For such an occasion I thought it only appropriate to celebrate with a dinner I have been wanting to have for a long time, a reservation at Chez Panisse.
A little background for those of you who may have not heard of the restaurant or it's luminary Alice Waters. Founded in Berekley in 1971 with the premise of serving fresh and locally sourced foods in the prime of their season using primarily French country style recipes. The atmosphere was meant to be like a thoughtfully planned dinner party, not with a menu to be chosen from but where all the guests are served the same courses based on the finest market availability. While this may not sound revolutionary in today's saturated market at the time it was a novel approach to fine dining. Chez Panisse was the birth of what is now considered California cuisine.
Alice Waters became to many the face of what is now known as the "slow food movement". She is ideological in her approach to gardening, sourcing, and cooking for yourself and the food choices we make. She has been a leader in the Edible Schoolyard that stresses the importance of feeding our chilldren healthful foods and teaching them about cooking and farming as well. She is actively involved in many aspects of food nonprofit & advocacy culture.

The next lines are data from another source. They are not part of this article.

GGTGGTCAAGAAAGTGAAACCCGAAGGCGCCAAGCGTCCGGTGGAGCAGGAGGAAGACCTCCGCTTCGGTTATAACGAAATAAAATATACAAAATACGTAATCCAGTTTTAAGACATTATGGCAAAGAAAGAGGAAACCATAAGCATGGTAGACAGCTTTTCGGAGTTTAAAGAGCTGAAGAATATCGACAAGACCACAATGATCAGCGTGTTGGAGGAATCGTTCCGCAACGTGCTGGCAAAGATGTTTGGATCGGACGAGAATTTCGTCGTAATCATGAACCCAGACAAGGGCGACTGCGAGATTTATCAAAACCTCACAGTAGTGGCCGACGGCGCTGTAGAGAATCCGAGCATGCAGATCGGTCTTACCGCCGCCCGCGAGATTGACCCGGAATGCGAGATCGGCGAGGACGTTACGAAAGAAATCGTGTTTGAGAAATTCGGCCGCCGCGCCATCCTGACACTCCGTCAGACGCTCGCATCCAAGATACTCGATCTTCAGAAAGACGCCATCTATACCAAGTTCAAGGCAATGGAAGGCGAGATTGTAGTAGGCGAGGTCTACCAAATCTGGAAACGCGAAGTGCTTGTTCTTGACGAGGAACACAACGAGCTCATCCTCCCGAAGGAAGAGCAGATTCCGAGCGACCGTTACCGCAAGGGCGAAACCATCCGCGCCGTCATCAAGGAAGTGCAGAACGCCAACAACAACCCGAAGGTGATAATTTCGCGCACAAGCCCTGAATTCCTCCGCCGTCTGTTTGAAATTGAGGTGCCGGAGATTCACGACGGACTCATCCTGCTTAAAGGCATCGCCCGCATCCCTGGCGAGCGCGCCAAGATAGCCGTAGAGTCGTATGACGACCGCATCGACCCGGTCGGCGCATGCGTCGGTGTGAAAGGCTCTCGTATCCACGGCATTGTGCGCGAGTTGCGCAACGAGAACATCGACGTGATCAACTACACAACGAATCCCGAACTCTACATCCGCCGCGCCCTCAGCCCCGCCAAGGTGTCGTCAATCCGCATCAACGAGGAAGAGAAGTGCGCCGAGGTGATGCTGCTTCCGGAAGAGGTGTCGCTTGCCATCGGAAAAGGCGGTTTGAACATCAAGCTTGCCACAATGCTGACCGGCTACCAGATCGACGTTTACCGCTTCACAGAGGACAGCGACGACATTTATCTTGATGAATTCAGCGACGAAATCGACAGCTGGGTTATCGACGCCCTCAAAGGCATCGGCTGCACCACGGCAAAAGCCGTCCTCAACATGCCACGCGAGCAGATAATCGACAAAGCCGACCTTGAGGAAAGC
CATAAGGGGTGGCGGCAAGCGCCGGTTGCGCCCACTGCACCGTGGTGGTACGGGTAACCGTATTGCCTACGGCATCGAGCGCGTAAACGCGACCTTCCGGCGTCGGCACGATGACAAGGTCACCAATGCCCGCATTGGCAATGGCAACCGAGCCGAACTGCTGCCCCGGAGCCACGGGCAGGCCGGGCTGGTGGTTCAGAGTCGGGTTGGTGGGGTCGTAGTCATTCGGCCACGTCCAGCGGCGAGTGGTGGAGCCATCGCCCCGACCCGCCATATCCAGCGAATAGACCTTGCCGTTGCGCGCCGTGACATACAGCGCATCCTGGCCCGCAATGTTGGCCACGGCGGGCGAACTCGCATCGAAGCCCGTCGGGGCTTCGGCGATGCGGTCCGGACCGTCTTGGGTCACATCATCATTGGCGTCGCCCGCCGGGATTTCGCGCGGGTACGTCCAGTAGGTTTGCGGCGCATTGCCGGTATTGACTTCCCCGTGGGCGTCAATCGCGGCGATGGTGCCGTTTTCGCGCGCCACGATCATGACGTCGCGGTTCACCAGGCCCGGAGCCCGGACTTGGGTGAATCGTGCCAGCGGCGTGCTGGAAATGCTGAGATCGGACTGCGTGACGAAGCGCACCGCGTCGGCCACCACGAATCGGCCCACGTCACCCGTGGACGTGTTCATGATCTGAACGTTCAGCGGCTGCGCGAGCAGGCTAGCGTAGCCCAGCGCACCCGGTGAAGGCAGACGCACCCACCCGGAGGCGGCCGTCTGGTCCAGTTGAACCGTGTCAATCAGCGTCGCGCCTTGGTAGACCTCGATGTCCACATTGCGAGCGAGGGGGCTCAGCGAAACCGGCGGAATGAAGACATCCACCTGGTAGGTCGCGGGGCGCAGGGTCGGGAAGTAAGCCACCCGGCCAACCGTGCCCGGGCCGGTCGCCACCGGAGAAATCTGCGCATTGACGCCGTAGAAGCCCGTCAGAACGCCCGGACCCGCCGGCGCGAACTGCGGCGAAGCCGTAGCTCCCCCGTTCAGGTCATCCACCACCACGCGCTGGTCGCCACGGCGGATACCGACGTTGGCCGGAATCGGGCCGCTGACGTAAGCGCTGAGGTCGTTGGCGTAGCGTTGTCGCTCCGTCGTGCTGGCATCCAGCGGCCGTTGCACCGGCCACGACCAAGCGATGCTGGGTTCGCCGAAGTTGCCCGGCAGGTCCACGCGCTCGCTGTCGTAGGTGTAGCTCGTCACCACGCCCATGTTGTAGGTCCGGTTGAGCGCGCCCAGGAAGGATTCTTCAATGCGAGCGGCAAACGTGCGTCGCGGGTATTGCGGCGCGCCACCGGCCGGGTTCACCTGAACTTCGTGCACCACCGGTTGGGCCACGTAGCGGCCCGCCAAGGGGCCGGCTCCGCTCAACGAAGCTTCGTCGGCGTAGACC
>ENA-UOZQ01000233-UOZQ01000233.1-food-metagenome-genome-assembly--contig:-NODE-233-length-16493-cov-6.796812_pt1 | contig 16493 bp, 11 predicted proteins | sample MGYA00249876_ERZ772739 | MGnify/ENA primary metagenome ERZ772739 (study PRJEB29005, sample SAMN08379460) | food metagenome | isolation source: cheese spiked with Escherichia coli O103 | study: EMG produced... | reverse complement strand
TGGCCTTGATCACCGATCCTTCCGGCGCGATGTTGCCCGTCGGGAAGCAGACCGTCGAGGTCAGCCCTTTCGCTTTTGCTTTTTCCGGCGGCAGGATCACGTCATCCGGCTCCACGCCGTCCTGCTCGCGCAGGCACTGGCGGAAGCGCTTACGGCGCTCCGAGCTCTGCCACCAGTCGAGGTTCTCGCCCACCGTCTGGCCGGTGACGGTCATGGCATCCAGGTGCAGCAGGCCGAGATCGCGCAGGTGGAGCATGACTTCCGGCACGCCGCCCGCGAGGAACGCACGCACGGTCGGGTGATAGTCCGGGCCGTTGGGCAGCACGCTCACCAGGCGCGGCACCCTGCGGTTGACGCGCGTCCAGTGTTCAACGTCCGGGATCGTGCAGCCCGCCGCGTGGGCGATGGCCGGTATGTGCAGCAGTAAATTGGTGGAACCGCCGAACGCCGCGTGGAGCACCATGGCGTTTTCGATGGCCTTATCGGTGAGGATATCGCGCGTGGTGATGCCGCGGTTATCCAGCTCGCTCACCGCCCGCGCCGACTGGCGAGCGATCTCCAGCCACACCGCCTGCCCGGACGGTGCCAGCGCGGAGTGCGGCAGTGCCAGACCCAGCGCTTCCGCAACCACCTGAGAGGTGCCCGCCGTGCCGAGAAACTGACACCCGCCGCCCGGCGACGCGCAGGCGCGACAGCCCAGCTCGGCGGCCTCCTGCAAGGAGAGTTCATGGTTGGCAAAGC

I was pleasantly surprised to find parking with relative ease and inexpensive. I walked a short block from my car and approached the restaurant with mounting anticipation. I had perused the menu online earlier in the day and was excited to see the results!
Being a solo diner and the first to check in with Maire D' I was seated first at my reservation time, the dining room filling slowly after me. I settled into my spot (perfect for a diner without a companion I had a nice view of the open kitchen)
Monday, January 14 $65
Ramacche: prosciutto and caciocavallo cheese fritters with winter vegetable caponata
Cuscus trapanese: Sicilian-style fish and shellfish stew with almonds and
Anise panna cotta with oranges and honey caramel
One of the 4 server's assistants brought water and later a bread basket along with an "Amuse Bouche" being served by the Chef, a toast square topped with bacon and duck liver.
When my Server (one of two that each seemed to be working their own half of the roughly 16 table dining room) came to tell me more about the Sicilian inspired menu which had some influences from North Africa he also took my wine order, suggesting instead of a single glass that I do the wine pairings for the evening which ended up being a fun choice as it opened me up to two varietals I had never before enjoyed.
For the first course a Grecomusc was poured. This producer, Cantina Lonardo, is the only one to produce this grape varietal singly and not as a blend. Grown in Campania in Southern Italy this white wine is crisp and refreshing with a nice light acidity on the palate and surprising complexity. It was paired with the Ramacche which were two smallish lightly fried balls of cheese with small cubes of prosciutto and had the texture of a slightly dense pillow. The outside was not as crisp as I might have expected but not in a disappointing way just different than my anticipation.